For the past month, we've been hearing about the great success that the Nintendo Switch enjoyed in its first days on the market; however, until now, we had no official sales numbers to confirm that the system had managed to sell well. Over the past few days, though, Nintendo finally released the first official sales numbers for the Switch, and they're extremely impressive. In March, the console sold around 906,000 units in the United States alone, making it one of the fastest-selling video game systems of all time and the best-selling console overall in that month.
The Legend of Zelda: Breath of the Wild, the Switch's flagship launch title, sold around 1.3 million copies in the United States in the same time frame, with 925,000 copies sold on Nintendo Switch and 460,000 on Wii U. This means that Nintendo has somehow managed to sell more copies of Breath of the Wild on Nintendo Switch than actual Nintendo Switch consoles; the game had an attach rate of more than 100%.
The most likely explanation, of course, is that many people bought multiple copies of Breath of the Wild—perhaps a limited edition to collect or resell, and a regular copy to play—and that this is inflating the sales numbers significantly. Because there have been many shortages of Nintendo Switch consoles worldwide, it's also possible that many fans weren't able to purchase a Nintendo Switch on time, but still bought a copy of Breath of the Wild preemptively. Regardless of the reason, though, it's pretty remarkable that there are more copies of Breath of the Wild out there than there are actual consoles to play them.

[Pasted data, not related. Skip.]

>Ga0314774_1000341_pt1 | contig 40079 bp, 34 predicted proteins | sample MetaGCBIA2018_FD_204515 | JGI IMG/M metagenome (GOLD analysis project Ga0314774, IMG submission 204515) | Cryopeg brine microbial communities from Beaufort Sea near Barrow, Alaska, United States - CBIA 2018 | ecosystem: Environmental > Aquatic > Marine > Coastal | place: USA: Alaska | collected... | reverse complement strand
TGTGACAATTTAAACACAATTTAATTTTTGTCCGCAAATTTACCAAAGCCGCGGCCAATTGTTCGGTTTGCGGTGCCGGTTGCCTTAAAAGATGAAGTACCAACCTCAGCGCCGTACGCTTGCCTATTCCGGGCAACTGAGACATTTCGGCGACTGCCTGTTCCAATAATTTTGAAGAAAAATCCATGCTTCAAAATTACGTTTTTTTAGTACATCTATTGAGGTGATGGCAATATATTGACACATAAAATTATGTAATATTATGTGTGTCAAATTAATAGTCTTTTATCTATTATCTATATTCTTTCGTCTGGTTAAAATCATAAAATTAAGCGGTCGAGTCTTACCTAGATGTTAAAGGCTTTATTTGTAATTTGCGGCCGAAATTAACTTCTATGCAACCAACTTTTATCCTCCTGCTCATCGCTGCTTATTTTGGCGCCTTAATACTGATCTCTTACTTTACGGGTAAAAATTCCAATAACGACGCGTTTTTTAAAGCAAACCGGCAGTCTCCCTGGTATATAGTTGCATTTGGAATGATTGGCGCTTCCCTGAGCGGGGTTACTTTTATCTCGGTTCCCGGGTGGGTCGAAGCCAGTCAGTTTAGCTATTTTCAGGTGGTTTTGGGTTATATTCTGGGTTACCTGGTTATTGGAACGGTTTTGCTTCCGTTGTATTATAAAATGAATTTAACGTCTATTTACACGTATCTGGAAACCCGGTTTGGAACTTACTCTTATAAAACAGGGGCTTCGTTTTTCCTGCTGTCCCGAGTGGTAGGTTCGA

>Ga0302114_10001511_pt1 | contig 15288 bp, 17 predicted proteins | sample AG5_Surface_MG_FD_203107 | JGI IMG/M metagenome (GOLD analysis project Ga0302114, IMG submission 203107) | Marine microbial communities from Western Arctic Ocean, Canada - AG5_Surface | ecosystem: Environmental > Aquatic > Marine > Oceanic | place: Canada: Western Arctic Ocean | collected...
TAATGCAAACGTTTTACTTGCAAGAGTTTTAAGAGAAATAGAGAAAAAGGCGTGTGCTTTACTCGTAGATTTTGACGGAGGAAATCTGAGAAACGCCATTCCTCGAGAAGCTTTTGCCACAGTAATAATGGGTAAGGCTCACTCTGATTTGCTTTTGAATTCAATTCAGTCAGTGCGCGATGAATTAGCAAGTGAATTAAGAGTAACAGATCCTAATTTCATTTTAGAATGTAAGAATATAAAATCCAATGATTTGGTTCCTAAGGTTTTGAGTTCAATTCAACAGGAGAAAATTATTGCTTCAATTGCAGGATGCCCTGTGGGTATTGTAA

Putting all that aside, with 1.3 million copies sold in the US in a single month, Breath of the Wild is officially the fastest-selling Zelda game ever. Similarly, the Nintendo Switch is the fastest-selling Nintendo console in history.
What do you guys think? Were you expecting to see Breath of the Wild perform so well? Have you ever heard of a game outselling the very platform that it was released on? Let us know in the comments below!
Source: Nintendo PR (via Nintendo Everything)